until I've done enough research to publish the other two articles in my queue. Anyway, this time I thought I'd talk a little about how to get Linux booting off the harddrive, and specifically, how to get it booting if you want(?!) or have to keep an NT-installation in place on the same boxen.

As we all know, NT is a real bastard, and very picky about how it can be booted. From my experience, though admittedly somewhat limited, NT will want to boot off the first partition of the first harddrive, and getting it to boot with anything but the NT Bootloader is sort of out of the question. So, if you want to be able to dualboot into Linux, you'll have to install another bootloader in front of NTs, or you'll have to get Linux into the NT Bootloader menu somehow. Let's explore the latter of these options.

This was tested on NT4 by myself, and I have confirmation it works under Windows 2000 too.

Get it on!

For you as the administrator, the booting process of NT is governed by the file boot.ini found in the root directory of your booting drive. Here's a typical example:

[boot loader]
timeout=3
default=multi(0)disk(0)rdisk(0)partition(1)WINNTS
[operating systems]
multi(0)disk(0)rdisk(0)partition(1)WINNTS="Windows NT Server Version 4.00"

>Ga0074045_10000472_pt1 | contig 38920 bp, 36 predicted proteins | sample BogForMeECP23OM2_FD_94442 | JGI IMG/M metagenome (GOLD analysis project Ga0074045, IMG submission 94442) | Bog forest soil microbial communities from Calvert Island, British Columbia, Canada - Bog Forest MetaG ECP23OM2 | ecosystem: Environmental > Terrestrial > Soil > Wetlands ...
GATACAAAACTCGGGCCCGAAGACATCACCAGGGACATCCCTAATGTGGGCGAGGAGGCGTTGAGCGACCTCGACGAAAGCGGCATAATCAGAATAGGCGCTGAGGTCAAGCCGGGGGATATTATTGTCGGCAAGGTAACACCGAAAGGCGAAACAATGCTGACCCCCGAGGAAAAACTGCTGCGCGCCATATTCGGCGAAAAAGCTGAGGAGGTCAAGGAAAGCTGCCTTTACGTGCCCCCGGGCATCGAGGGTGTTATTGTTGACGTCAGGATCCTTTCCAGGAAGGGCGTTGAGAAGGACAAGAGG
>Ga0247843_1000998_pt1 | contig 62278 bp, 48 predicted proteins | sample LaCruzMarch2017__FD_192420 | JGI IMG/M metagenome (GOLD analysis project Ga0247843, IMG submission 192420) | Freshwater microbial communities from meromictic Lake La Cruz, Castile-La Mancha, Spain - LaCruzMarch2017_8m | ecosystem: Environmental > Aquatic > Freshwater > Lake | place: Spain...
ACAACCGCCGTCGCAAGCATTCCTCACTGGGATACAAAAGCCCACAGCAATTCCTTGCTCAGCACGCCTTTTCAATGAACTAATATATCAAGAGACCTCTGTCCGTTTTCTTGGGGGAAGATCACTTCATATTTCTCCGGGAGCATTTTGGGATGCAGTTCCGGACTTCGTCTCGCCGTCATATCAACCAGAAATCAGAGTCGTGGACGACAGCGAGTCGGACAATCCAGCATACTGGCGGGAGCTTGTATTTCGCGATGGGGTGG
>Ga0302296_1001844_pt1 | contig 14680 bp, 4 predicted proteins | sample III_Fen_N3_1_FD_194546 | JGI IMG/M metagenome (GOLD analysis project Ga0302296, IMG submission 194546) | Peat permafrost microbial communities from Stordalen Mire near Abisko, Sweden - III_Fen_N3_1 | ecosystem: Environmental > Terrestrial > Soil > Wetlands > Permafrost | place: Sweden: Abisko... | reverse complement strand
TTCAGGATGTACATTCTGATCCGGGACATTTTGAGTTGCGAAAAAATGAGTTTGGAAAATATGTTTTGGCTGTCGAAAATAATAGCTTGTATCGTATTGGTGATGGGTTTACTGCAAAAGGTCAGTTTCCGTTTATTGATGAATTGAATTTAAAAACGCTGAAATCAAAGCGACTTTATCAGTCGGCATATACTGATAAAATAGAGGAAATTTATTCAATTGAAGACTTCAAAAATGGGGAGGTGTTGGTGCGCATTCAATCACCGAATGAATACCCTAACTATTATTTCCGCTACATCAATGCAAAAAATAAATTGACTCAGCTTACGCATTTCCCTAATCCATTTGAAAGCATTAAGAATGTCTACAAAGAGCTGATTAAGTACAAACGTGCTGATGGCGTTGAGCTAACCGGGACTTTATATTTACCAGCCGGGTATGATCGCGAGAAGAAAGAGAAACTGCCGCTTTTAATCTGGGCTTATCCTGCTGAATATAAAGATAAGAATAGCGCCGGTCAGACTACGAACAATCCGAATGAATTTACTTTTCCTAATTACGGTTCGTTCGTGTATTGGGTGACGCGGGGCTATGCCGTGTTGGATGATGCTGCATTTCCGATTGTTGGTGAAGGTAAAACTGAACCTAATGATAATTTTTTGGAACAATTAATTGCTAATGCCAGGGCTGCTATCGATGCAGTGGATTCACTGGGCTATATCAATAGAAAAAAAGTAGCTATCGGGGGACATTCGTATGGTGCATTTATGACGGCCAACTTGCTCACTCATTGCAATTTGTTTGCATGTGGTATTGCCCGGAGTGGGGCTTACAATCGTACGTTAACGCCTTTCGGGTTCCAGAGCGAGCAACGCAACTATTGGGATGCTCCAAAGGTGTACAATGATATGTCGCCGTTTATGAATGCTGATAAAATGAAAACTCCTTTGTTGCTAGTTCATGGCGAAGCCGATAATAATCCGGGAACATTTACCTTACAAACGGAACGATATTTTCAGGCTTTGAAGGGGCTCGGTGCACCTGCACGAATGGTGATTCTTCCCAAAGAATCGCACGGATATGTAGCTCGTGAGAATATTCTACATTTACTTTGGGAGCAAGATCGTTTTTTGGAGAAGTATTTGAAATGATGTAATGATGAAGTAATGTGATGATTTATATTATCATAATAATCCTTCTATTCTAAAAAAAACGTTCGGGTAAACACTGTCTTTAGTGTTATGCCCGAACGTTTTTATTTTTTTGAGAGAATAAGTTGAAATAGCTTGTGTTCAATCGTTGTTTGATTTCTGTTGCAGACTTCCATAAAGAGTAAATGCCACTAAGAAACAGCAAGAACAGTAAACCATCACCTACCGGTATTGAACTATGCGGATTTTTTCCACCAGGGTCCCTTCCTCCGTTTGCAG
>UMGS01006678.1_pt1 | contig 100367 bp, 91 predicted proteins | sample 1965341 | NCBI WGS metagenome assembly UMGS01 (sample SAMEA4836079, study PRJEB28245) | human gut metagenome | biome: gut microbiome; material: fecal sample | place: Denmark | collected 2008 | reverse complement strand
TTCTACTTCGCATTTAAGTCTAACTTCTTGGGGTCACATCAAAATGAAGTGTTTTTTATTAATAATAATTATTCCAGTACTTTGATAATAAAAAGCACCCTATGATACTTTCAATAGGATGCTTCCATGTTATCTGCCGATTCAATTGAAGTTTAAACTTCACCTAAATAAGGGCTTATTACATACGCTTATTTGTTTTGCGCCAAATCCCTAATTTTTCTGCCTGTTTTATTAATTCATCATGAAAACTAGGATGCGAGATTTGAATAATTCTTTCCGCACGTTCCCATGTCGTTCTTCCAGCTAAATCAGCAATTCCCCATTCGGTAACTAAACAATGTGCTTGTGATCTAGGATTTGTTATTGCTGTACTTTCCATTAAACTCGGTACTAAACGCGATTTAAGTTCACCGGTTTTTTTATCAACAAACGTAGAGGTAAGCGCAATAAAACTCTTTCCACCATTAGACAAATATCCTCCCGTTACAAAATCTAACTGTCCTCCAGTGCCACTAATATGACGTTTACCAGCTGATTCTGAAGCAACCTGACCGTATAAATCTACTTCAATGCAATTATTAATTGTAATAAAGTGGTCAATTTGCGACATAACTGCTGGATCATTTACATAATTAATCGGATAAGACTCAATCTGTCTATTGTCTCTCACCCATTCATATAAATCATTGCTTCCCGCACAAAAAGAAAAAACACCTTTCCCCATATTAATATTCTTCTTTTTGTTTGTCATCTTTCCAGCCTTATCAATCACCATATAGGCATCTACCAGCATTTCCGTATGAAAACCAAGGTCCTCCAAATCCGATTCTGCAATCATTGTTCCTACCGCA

multi(0)disk(0)rdisk(0)partition(1)WINNTS="Windows NT Server Version 4.00 [VGA mode]" /basevideo /sos

Now, one would think that adding in Linux would be as simple as adding a similar line to the ones above, changing the disk and partition parameters? Haha. Yeah, right.

To be able to boot Linux you'll have to install a bootloader into the Linux root/boot partition. Please note my wording, you will not be intalling it to the MBR, you will be writing it onto a Linux
partition. I use LILO. My /etc/lilo.conf looks like this:

boot = /dev/hdb2 delay = 3
image = /vmlinuz root = /dev/hdb2 label = Linux read-only
image = /vmlinuz.old root = /dev/hdb2 label = rescue read-only

The statement boot = /dev/hdb2 tells LILO to install into the
root-block of this partition.

You probably have LILO or some other loader installed already, if not, you'll have to pick one and install it. When the LILO configuration looks in order, run lilo to install it as a bootloader. If your configuration is similar to mine you will get a warning that the root-partition isn't on the first drive. Ignore it.

What we will have to do now is to extract the bootsector from our
Linux installation into a file, move it over into the NT-world, and
add in a reference to the file in boot.ini. To do this, login as root
and extract the bootsector using the command dd. It should look
something like this:

dd if=/dev/hdb2 of=bootsect.lnx bs=512 count=1